Album Review: Lorde’s Melodrama

by Ayanna Jacobs-El

20-year old singer-songwriter Lorde (real name: Ella Yelich-O’Connor) released her much-anticipated second album Melodrama last month. Melodrama is 4 years in the making since her debut album Pure Heroine in 2013. In today’s rapid-fire music industry a 4-year gap is an immensely long time for an artist to take on an album, but in Lorde’s case, I think it was the right move. During this time span, the New Zealand native was able to craft a well thought out and meaningful album that is filled with pop music that is actually relatable. The album is also filled with more honesty and depth than many other chart-topping tracks that are out now. The concept for her newest album revolves around a house party and the drama that unfolds there. What follows are songs that reflect on being a young woman that has dealt with heartbreak, grief, and her maturation into being comfortable with herself.

By far the most popular song off of Melodrama is “Green Light.” The up-tempo dance track sits perfectly under Lorde’s husky, rich vocals and her lyrical ability to paint pictures is showcased throughout the song. Lorde uses lyrics like, “How we kissed when we danced on the light up floor” to craft clear visual settings.  “Green Light” is about her first heartbreak at the hands of an unfaithful lover. The track is clearly in the anthemic pop style but it draws from other genres like disco and plays with form and instrumentation throughout its nearly 4-minute run.

Another standout track from the album is the earworm “Homemade Dynamite.” Lorde wrote this song along with Swedish singer-songwriter Trove Lo. The song is all about meeting someone that you feel comfortable around at a party and having an explosive time all night. I found the lyrical effect of stuttering the word “dynamite” clever in the chorus because it is used to mimic the sound of a ticking bomb which is a similar explosive device.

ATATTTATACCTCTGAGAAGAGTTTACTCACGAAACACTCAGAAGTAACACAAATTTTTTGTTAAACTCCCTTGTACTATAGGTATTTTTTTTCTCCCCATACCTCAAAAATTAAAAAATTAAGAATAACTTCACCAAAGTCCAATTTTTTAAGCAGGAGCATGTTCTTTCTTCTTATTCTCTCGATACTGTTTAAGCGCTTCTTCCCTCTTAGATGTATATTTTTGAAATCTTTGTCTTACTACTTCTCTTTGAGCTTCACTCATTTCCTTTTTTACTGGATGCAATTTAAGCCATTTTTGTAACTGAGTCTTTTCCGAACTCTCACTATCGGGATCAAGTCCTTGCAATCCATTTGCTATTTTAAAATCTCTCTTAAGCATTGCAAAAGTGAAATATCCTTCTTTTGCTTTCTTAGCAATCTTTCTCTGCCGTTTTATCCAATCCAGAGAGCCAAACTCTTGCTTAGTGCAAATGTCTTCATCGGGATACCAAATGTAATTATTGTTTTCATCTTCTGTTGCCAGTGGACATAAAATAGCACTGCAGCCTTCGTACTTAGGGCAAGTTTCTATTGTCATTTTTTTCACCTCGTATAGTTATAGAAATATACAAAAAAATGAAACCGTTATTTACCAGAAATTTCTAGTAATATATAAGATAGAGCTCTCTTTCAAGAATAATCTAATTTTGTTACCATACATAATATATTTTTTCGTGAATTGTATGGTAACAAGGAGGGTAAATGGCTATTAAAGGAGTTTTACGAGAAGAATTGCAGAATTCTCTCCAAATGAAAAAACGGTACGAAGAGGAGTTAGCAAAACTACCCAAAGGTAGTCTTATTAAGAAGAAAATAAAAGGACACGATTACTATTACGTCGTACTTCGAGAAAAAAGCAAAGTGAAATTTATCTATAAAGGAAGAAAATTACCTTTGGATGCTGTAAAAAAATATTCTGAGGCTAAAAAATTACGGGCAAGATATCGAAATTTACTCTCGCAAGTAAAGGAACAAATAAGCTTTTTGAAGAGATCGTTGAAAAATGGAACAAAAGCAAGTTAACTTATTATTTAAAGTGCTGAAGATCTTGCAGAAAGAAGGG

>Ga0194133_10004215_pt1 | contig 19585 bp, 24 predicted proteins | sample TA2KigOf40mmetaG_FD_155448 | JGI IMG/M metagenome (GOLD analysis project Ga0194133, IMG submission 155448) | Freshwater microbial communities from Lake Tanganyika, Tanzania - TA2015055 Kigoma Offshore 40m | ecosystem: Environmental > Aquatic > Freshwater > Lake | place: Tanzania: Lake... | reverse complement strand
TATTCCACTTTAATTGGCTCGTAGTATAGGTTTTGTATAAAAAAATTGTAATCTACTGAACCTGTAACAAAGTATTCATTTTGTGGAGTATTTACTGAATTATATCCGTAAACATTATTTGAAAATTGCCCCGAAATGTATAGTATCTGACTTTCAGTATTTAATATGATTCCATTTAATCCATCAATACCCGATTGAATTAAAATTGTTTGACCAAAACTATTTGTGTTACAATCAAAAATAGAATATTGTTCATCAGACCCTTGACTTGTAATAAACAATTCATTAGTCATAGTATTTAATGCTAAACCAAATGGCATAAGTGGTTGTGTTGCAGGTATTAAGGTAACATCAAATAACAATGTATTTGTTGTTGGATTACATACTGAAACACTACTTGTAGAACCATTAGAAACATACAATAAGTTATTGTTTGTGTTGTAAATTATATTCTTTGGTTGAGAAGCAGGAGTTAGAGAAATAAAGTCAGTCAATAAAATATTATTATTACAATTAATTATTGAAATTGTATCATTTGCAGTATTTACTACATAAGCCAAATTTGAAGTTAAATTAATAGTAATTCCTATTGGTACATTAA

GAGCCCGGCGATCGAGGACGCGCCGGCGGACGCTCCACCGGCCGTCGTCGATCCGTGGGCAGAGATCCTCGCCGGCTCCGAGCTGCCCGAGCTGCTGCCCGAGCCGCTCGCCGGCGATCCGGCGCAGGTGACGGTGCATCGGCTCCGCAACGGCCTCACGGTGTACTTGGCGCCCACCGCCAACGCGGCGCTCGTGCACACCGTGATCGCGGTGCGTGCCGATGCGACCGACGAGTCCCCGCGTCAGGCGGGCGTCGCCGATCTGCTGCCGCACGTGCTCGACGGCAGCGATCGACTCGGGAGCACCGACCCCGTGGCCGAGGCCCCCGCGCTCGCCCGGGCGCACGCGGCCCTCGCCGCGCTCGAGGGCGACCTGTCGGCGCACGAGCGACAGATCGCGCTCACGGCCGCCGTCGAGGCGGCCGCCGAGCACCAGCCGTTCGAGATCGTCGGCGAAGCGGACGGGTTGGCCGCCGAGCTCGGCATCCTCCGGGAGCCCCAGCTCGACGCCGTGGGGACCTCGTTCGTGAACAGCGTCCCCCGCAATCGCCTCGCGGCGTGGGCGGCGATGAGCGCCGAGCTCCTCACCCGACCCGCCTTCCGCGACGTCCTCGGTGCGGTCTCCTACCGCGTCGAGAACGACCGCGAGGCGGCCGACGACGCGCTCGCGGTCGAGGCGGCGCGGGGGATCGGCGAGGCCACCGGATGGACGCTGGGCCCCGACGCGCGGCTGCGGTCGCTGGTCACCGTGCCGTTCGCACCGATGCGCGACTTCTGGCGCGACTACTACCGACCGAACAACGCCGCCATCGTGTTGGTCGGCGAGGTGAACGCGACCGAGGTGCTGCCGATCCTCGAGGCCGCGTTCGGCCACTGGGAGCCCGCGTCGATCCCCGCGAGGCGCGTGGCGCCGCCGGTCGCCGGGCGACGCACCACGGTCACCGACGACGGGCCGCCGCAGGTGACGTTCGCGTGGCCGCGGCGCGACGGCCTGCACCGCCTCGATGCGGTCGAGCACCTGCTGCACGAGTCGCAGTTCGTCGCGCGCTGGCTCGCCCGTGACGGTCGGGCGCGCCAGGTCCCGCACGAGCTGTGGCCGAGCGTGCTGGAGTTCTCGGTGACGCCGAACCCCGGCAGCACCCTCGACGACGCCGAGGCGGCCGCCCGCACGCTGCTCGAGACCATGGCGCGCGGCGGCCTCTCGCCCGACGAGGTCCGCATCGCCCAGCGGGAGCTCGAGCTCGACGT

Towards the middle of the album, Lorde switches it up with the sensitive piano-driven ballad “Liability.” The subject material is very personal about how she comes to become comfortable with loving and being by herself. She comes to this realization because she realizes that she will always be seen as a burden to someone else. She also realizes that after the initial intrigue of being with her fades away in a relationship, her significant other will become bored and begin to view her as a “liability.” I think that this level of introspection and awareness isn’t very common in many young songwriter’s songs.

I like that a pop star like Lorde isn’t trying to create an idealized version of herself for her listeners. Instead, her music is built on showcasing an unsanitized version of her true thoughts, vulnerabilities, and feelings. This is very refreshing in a time when most artists, and pretty much anyone else, is trying to make their lives seem perfect and fulfilling in every way.


About the Author

Ayanna Jacobs-El
Ayanna Jacobs-El is a composer, producer, songwriter, singer, alto and baritone saxophonist, and DJ dual majoring in Contemporary Writing and Production and Professional Music with a minor in Writing for TV and New Media. You can learn more about Ayanna and hear her music by visiting